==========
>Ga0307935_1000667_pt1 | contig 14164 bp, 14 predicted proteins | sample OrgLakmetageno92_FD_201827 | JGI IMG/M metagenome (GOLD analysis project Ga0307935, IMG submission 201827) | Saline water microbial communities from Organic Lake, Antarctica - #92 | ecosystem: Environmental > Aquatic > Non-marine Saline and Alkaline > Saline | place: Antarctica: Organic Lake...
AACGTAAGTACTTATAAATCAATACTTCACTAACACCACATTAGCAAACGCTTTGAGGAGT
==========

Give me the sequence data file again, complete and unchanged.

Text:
>Ga0307935_1000667_pt1 | contig 14164 bp, 14 predicted proteins | sample OrgLakmetageno92_FD_201827 | JGI IMG/M metagenome (GOLD analysis project Ga0307935, IMG submission 201827) | Saline water microbial communities from Organic Lake, Antarctica - #92 | ecosystem: Environmental > Aquatic > Non-marine Saline and Alkaline > Saline | place: Antarctica: Organic Lake...
AACGTAAGTACTTATAAATCAATACTTCACTAACACCACATTAGCAAACGCTTTGAGGAGT